During their adventure, they filmed, stopping to meet the people who live along the Chattanooga-Flint-Apalachicola river system, depend on it for their livelihood and are most-immediately impacted by its depletion from overuse. While officials in the three states battle over the water, in the resulting film, Who Owns Water, the people along its banks tell a compassionate story about the importance of conserving this natural resource.
On Friday, outdoors and under a bright, full moon, the film was screened as part of the MountainFilm Festival at WaterColor Resort. The weekend-long event drew a record crowd of over 750 people this year, selling out its first night for the first time in the 14 years it has been held.
Who Owns Water held the most local significance. The film ends in Apalachicola, Florida, where the oyster industry is struggling in part due to the diminishing fresh water coming downstream. The state has sued Georgia over water use.
Michael Hanson, one of the filmmakers, attended the festival. The 33-year-old and his brother, David, who is 36, were raised in Atlanta, Georgia. After traveling the country, they found the river they had grown up near held an important story they wanted to help tell.
“We’re always looking for stories with an environmental base and an adventure involved,” Michael said. “We found a pretty good one in our own backyard.”
The brothers began the trip at the headwaters at the northern border of Georgia. They paddled together for the first part of the 542-mile trip and then split up, Michael going the Chattanooga route and Andrew hitting the Flint.
The trip was challenging, what Michael calls “Type II Fun,” not easy, but worth the work. They paddled through some nasty weather; trees fell on their canoe.
When traveling alone, they had to do all the filming themselves. In many of the scenes in the film they are seen calmly heading down the river with, say, a gorgeous sunset in the background. What the film doesn’t show is those scenes were actually followed by a quick U-turn and frantic paddling upstream to retrieve the camera before continuing the journey.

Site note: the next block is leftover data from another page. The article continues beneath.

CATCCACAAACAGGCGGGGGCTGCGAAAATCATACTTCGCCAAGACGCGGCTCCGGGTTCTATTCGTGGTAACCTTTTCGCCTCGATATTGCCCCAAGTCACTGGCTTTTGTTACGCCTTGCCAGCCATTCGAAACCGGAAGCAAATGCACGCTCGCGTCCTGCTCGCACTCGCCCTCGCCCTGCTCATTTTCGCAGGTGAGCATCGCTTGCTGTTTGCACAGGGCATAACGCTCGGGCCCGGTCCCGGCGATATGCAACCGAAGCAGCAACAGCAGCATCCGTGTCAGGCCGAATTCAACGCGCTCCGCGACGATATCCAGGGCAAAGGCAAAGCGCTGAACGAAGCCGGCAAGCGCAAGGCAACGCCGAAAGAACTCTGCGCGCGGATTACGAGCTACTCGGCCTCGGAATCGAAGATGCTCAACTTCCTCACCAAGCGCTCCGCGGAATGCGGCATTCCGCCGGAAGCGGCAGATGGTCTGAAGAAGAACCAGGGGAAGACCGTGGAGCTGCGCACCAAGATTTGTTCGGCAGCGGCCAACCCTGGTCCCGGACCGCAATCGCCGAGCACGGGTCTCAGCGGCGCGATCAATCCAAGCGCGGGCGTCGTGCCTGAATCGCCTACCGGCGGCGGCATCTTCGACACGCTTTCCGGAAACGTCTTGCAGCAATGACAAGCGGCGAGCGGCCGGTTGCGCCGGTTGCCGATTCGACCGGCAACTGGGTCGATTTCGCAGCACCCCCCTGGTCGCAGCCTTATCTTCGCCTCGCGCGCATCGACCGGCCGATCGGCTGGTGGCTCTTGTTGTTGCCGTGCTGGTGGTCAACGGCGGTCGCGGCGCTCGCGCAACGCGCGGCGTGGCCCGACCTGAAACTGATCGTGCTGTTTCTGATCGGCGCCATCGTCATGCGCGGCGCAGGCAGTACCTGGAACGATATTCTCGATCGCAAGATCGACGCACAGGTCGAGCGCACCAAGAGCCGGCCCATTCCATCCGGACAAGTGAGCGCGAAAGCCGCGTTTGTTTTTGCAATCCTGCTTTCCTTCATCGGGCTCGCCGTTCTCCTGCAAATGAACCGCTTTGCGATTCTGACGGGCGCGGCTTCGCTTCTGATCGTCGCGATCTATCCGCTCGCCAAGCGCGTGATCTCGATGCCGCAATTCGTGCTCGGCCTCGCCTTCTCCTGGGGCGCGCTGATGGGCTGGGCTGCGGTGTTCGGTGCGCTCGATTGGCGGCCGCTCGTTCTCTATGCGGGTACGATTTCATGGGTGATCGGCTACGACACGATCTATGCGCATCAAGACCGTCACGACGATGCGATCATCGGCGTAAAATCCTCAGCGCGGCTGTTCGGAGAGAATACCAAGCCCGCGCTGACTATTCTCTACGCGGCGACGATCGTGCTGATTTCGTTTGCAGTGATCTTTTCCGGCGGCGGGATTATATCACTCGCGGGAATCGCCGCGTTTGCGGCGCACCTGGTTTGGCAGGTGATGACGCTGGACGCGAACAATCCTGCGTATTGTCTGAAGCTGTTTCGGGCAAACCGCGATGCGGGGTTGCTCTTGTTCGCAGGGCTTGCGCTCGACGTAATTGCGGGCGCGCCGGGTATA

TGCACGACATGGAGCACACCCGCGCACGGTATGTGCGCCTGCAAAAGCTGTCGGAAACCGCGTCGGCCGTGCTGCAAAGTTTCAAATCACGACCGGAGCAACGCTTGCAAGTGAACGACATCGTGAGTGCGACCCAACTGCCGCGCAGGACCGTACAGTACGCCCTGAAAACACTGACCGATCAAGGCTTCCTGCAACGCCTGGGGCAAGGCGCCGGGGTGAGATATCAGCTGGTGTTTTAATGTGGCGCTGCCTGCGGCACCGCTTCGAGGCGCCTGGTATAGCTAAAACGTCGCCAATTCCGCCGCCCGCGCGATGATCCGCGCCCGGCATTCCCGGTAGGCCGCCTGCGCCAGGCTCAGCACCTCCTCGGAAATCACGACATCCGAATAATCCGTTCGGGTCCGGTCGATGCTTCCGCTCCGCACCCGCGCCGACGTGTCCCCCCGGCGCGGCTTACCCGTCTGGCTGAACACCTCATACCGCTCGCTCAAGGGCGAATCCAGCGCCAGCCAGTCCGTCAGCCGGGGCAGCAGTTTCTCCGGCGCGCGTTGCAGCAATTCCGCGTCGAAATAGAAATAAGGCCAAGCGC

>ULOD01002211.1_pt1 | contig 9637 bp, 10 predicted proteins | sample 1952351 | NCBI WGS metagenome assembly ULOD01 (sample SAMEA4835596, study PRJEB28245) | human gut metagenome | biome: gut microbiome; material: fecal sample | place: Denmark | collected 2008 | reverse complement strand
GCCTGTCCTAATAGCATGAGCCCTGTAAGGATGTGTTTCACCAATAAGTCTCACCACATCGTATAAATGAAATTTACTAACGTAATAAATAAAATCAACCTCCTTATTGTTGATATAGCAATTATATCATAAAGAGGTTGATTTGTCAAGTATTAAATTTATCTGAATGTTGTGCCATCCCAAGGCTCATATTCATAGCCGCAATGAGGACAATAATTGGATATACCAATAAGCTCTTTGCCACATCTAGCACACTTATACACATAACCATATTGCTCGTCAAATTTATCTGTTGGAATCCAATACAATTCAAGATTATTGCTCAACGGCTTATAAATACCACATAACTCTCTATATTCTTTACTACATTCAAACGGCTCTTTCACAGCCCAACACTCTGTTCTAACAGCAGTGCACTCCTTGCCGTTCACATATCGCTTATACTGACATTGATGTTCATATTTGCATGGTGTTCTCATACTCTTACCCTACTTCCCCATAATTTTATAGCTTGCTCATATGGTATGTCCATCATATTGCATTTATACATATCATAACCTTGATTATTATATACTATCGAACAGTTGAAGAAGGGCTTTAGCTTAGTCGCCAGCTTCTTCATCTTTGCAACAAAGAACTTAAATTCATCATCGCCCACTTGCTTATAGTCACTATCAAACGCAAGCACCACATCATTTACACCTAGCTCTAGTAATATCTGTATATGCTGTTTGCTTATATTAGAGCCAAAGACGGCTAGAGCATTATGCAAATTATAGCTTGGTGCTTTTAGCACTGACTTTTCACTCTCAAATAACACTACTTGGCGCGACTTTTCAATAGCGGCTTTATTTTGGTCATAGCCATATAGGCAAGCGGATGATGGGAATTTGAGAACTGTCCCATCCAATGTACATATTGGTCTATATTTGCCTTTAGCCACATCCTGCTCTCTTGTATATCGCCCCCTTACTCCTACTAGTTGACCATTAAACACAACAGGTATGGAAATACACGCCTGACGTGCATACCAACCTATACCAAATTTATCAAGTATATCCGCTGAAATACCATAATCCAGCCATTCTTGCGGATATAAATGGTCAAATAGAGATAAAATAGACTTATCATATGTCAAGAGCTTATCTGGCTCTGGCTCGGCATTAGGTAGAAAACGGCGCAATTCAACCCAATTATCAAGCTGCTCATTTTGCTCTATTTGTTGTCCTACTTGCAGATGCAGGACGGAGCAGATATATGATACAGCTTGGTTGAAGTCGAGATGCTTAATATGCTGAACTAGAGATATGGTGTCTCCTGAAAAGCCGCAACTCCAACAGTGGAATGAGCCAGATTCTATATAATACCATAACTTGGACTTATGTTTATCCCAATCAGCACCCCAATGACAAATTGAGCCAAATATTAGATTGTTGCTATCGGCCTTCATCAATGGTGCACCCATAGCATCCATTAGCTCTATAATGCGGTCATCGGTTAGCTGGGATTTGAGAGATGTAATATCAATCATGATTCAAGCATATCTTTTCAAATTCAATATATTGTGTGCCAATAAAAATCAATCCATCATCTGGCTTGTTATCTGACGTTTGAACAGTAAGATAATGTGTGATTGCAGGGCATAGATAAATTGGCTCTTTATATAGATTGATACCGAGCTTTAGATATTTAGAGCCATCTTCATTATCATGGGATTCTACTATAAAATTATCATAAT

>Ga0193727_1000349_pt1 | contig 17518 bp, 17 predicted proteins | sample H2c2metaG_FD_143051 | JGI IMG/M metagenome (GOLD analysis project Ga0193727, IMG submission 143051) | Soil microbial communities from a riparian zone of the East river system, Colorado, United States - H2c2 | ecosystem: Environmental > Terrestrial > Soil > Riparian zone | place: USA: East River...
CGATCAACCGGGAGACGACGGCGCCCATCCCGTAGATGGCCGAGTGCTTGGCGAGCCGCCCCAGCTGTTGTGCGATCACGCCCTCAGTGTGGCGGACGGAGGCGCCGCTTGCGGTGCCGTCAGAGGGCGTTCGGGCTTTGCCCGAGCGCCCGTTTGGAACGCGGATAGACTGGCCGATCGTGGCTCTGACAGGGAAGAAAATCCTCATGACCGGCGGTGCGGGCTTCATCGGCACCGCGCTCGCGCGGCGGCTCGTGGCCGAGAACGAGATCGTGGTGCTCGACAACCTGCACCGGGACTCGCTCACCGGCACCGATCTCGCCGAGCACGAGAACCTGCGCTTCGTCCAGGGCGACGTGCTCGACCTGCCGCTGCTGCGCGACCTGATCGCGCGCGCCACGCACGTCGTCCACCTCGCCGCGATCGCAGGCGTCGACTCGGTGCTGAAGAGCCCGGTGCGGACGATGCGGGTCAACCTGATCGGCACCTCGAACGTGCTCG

Michael’s favorite part of making the film was meeting the people along the way.
“The people did not disappoint,” he said. “That’s one of the beauties of this area, there is something great about a river that touches so many people in so many different communities and cultures. You get to paddle through people’s lives and spend an hour or a day or a couple days and then move on. It’s great way to be a part of this country.”
About 50 miles north of Lake Seminole, Michael went hunting for hog, quail, deer and raccoon with Ricky and Rusty Blackburn who get most of their protein from the water or its shore. Another character in the film, Kendall Schoelles, a longtime oyster fisherman in Apalachicola, took the brothers out on his boat, their canoe tied up and trailing behind them in the water as he thrust his rake down into the muddy bay.
The film has been gaining traction as the political battles heat up – the brothers have been interviewed on the Weather Channel and NPR – but Michael believes they have provided a unique perspective.
“We really strive hard not to preach or get on a soap box in the film, we took a more subtle tone and I think it’s been more accepted because of that,” he said. “The people who live along or on the river tell the story. We kept out talking heads or politicians or lawyers. We wanted to show the story from the river’s perspective.”